A dividend paying ETF portfolio to last a lifetime

A dividend paying ETF portfolio to last a lifetime

Retired investor June Haist has a six-figure inheritance and a low-cost portfolio she started managing herself three years ago. She’s now wondering whether her money will last her to 95



June Haist Dorset, Ont. 59 (Photograph by Anya Chibis)

June Haist, 59, of Dorset, Ont. (Photograph by Anya Chibis)

June Haist beforeTHE PROBLEM

For years, June worked sporadically and earned little. But when her mother passed away three years ago, she received a large six-figure inheritance and retired. On her own, June selected 28 dividend-paying stocks and three fixed-income ETFs for the non-registered portion of her portfolio. Equity ETFs went into her RRSP and TFSA (she could put only a small amount in those tax-sheltered accounts due to limited contribution room). “I want a simple portfolio with low fees,” says June. But she’s worried it may not last to age 95. She’ll need to withdraw $18,000 annually to live comfortably and be able to travel.


Certified financial planner Ayana Forward, of Ryan Lamontagne Inc. in Ottawa, says June needs to optimize her tax efficiency and maintain a 60-40 split between her equity and fixed-income investments if she wants her money to last. Simplifying her holdings will make budgeting easier, too. “She doesn’t need 28 different dividend-paying stocks,” says Forward. “She should invest entirely in ETFs, with the largest portion going to an ETF that will pay dividends out monthly into her savings account.”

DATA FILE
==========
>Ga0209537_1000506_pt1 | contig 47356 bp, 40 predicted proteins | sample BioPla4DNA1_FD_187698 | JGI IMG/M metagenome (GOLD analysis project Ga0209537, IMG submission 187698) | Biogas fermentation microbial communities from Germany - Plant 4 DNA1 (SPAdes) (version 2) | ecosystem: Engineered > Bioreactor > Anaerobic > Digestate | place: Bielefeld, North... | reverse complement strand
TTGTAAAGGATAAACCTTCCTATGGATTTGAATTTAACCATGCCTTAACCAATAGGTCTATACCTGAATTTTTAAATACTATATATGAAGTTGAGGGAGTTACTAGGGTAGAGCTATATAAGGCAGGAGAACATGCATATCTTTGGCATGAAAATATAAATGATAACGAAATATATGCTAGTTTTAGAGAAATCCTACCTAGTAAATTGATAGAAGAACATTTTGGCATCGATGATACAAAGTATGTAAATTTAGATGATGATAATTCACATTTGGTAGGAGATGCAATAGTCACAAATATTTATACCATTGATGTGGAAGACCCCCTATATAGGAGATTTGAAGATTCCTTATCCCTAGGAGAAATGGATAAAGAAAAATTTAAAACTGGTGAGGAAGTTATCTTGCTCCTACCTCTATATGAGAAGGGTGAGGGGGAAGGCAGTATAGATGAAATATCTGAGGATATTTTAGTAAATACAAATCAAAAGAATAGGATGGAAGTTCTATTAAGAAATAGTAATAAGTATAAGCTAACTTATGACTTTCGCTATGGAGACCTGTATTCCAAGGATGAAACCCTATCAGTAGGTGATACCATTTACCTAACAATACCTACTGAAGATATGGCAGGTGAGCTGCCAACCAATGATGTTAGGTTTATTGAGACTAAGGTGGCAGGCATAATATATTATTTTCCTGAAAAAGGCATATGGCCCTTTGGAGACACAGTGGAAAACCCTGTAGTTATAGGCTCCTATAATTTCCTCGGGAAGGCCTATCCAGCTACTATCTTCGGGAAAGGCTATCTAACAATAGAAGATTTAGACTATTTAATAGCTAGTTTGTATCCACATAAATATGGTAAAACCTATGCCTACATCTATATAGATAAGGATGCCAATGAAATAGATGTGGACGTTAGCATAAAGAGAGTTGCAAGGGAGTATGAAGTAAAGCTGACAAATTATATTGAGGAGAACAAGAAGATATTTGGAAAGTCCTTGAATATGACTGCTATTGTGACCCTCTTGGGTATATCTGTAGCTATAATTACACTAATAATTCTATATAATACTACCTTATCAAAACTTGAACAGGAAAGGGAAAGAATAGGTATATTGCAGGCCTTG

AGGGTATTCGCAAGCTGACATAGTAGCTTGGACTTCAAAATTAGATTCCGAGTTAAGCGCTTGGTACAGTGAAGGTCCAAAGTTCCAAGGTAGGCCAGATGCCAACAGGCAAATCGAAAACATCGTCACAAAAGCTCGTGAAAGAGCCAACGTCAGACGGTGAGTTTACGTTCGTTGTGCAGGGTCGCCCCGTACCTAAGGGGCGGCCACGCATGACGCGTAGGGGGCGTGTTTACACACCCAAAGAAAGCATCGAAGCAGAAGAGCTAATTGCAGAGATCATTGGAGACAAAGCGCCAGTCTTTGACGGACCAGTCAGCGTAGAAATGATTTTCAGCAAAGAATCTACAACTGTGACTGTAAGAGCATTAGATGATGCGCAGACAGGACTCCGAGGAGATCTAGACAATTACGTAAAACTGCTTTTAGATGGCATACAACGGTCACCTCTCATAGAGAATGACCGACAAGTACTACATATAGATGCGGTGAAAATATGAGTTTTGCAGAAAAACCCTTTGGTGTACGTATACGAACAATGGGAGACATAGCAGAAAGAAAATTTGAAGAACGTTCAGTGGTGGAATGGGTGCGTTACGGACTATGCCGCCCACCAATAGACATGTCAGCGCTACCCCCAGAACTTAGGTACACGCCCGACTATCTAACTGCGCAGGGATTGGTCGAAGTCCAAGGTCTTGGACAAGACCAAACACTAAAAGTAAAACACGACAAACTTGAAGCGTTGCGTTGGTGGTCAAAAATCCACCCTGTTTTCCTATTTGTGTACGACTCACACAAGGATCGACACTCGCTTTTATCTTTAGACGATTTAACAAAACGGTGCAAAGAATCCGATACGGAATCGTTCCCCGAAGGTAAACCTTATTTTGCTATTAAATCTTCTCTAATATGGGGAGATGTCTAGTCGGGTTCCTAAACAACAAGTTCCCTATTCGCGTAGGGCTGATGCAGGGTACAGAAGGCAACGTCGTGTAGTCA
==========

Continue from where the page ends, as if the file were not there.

For maximum tax efficiency June should hold fixed-income ETFs inside her RRSP and TFSA, since income from these investments is taxed more heavily than dividends. But only half of June’s fixed-income asset allocation will fit in her registered accounts because she’s maxed out her contribution room, so the rest will have to go in a regular account, along with the equity-based ETFs that make up the stock portion of her portfolio. Forward notes that 4% average annual returns are all June needs to make her funds last, and this portfolio will provide that to her. She adds that June should transition to the new portfolio over two years, to minimize the capital gains tax she’ll have to pay when she sells her current stocks.

Finally, Forward suggests $10,000 should be left in a savings account to be used for emergencies or travel. “She should replenish that cash annually as she uses it up.” Rebalancing once a year and reducing her withdrawals at age 65, when Old Age Security and CPP ramp up, will keep June on track.
June Haist fix

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